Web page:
Taking quite a big step into the unknown to go and start a new path in a new industry, without knowing where it would end up. I didn’t even know what the job roles were, and I didn’t know that you could still be useful without having a university graduate level of knowledge. Having the patience to deal with times where you don’t progress as quickly as you’d like (working unpaid is quite strange when you’re used to supporting yourself! But it makes it even more satisfying when you get your first proper paycheque in a new field).
A REWIND project for Holoride and Universal Pictures that Jack worked on
What do you love most about what you do now?
It’s the amount that I learn every week. You don’t really notice it on a week-by-week basis, or on a month-by-month basis, but I’m working on stuff now, which two months ago I thought would never come that easily to me. Since I’ve started working in full-time developer jobs, you are always surprising yourself with what you are working on, and how you eventually get your head around things, which in the start, just seem really unfathomable, and way too complicated. And then you slowly start to understand it all. It’s very rewarding.
What makes VR so special for you?
Part of the thing I always loved about working in photography was I had a really good head for technical knowledge and I always enjoyed the gear side of things. I used to work in a camera shop when I left uni. There’s a certain amount of that same enjoyment of memorizing detailed stuff, which is satisfying when someone is talking about something and you remember some scenario that you’ve covered before, and you’ve got something to add to the conversation.
I enjoy the fact that you can make something that will alter someone’s perception. All of the time I was a photographer, I was thinking – how can I communicate the idea that’s in my head to the person who’s looking at the photograph? When you’re working in VR, it’s an immersive thing that you’ve put someone into - you can shut out everything else that you don’t want them to see. You’ve got a narrative where you’re not limited to flat screens.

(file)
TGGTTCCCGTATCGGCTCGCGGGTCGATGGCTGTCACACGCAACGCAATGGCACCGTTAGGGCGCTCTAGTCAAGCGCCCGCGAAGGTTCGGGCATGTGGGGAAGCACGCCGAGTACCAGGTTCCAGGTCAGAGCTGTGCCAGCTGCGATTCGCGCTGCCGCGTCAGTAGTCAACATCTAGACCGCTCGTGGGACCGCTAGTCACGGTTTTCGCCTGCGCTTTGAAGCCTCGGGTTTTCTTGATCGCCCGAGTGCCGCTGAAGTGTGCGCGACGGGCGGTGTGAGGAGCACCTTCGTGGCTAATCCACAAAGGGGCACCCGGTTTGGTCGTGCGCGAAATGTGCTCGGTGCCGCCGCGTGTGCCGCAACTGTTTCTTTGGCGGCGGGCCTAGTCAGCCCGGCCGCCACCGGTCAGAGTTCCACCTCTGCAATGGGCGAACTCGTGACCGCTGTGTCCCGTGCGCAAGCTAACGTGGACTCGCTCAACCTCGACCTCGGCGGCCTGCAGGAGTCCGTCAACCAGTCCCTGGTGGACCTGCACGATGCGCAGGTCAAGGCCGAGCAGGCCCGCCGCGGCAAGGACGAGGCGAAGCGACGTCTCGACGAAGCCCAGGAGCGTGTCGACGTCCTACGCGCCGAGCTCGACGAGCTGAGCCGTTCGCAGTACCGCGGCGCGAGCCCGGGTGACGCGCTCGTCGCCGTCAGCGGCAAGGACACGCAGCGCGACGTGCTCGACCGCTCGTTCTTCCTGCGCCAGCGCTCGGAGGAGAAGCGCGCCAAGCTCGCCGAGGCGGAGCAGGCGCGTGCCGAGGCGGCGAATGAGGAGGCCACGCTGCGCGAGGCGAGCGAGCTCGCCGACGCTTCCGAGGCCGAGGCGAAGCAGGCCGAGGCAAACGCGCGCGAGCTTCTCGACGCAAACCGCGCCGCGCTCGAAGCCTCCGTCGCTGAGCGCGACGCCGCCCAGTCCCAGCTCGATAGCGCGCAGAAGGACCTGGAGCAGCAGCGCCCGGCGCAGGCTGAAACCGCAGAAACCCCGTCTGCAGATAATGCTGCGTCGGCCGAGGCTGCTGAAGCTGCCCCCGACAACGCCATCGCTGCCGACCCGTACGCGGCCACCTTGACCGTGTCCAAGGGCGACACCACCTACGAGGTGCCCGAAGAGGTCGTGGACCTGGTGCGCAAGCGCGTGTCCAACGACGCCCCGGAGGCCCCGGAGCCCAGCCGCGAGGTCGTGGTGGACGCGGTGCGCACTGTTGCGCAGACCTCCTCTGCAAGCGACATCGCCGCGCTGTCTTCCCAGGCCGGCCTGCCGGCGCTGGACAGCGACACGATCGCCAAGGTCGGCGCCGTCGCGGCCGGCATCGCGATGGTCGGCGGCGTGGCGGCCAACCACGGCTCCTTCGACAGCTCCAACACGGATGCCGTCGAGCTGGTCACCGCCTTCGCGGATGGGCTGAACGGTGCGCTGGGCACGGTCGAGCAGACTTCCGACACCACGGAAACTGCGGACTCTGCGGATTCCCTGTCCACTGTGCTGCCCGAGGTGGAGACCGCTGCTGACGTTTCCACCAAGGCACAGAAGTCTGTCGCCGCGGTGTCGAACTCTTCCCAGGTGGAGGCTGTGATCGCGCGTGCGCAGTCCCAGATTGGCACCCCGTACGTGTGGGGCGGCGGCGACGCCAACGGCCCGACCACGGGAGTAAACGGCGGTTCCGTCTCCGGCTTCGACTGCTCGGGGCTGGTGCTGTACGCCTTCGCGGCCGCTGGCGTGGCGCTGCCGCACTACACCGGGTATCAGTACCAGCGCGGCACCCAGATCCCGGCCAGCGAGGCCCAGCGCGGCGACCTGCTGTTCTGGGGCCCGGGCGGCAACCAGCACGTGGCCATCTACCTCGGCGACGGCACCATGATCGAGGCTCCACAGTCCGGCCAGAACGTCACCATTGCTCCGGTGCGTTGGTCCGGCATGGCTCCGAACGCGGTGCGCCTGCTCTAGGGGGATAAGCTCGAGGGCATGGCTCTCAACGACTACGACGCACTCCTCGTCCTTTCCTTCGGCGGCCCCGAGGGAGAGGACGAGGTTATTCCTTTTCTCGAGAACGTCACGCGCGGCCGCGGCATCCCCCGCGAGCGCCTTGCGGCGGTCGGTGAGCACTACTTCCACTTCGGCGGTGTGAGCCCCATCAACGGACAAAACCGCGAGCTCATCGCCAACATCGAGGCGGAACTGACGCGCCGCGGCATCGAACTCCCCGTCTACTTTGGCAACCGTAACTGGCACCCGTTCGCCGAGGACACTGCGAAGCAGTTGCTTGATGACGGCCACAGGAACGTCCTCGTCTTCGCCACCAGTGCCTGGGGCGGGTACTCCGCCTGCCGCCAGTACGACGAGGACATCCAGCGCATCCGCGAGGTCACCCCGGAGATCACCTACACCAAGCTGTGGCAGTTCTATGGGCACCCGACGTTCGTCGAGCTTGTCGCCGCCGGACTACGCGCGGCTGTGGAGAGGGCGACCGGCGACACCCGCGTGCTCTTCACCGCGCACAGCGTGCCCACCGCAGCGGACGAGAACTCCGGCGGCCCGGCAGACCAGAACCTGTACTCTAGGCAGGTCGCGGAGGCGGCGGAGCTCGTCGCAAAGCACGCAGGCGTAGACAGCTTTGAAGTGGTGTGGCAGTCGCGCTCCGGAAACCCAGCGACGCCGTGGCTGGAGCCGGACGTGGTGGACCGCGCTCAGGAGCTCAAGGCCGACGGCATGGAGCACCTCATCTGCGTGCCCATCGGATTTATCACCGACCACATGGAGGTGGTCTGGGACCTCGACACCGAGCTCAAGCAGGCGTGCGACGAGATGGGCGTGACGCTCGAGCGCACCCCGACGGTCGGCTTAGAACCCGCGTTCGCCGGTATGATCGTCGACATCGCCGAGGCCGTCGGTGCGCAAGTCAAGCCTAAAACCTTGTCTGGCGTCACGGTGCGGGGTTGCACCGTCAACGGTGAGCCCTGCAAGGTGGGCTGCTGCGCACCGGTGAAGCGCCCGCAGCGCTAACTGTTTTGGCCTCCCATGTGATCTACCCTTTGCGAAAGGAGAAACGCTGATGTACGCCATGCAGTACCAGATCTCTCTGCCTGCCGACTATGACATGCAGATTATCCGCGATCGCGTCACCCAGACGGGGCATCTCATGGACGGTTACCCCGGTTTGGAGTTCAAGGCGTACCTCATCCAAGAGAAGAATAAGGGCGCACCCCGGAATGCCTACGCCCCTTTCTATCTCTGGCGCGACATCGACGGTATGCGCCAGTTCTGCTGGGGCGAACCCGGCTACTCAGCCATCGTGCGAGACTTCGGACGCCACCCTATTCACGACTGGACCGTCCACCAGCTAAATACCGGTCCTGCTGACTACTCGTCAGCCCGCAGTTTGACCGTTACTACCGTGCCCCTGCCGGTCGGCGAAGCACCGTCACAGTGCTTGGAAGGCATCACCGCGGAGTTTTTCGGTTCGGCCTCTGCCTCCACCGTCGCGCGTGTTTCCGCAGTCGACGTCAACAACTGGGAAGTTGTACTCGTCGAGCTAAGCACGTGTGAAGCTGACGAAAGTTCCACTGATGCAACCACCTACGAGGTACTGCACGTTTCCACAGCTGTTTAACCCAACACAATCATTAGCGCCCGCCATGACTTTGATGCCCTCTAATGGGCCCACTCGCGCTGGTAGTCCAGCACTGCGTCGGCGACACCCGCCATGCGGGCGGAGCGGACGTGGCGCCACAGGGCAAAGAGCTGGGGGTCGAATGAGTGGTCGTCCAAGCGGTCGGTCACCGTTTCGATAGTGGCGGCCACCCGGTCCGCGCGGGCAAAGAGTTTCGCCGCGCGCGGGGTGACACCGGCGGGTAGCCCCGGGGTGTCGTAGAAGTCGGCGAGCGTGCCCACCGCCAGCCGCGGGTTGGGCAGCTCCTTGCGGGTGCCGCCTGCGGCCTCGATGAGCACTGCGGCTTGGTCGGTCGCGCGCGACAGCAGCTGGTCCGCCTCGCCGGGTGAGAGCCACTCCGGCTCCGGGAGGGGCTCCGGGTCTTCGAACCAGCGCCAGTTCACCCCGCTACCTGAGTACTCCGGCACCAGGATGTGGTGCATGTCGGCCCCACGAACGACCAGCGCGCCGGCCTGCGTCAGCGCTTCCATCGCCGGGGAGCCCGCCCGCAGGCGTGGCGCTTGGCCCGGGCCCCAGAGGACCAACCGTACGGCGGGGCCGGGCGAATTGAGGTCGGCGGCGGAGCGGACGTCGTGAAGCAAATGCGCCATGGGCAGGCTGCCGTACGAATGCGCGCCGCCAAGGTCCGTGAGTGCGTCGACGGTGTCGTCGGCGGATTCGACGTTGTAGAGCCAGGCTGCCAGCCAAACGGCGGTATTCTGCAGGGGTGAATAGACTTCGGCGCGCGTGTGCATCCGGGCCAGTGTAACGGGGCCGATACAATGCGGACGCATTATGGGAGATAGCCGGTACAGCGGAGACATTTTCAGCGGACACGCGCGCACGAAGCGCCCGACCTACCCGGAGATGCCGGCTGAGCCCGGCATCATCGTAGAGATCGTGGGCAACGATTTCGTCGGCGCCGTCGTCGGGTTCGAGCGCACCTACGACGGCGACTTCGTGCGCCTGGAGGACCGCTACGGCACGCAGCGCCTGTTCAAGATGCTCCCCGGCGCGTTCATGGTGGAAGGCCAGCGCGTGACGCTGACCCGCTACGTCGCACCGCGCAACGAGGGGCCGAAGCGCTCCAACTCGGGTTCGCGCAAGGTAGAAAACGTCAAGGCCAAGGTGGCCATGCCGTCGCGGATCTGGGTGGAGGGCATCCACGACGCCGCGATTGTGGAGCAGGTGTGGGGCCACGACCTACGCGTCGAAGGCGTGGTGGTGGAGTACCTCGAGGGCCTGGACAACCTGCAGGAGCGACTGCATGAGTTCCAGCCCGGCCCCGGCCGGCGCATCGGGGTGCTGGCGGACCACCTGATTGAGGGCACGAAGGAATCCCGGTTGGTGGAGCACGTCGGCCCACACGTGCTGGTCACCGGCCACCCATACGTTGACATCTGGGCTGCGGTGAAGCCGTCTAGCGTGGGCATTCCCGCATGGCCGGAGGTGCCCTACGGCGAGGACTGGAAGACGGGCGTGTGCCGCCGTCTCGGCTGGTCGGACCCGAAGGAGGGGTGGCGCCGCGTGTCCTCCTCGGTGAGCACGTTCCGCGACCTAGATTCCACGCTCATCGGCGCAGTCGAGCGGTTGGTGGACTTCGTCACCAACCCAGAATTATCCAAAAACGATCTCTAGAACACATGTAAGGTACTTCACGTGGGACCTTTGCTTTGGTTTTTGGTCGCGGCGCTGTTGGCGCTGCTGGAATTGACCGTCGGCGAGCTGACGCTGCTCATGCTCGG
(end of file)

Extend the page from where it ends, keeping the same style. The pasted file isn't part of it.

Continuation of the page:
Trailer for BBC Home: A VR Spacewalk, a project that Jack worked on
What else have you taken from being a photographer that has helped you in this new role?
When you’re talking about artwork, you’re talking about fairly intangible things. Which is not that different from code. Code is somewhat intangible too. So communication, which I didn’t think was such a big deal, has been so essential. You’re speaking with clients, with other technical people, with non-technical people.
"You are always surprising yourself with what you are working on, and how you eventually get your head around things, which in the start, just seem really unfathomable, and way too complicated. And then you slowly start to understand it all. It’s very rewarding."
Do you have any advice for someone who’d like to follow your path?
I really thought it was too late for me. I thought people who try and get into an industry like this will have already been writing code their whole lives. But that’s really not the case. Age doesn’t matter either. I thought that I was too far advanced in my niche to change careers and that it would be awkward being a junior with people who are much younger than me. But it isn't. Everyone is so helpful and supportive in this industry, especially in REWIND.
Don’t undervalue the soft skills that you may have over your younger colleagues. Life experience counts for a lot. And don’t think that you have to go to university to do this kind of stuff either. You don’t.
Read more about REWIND at rewind.co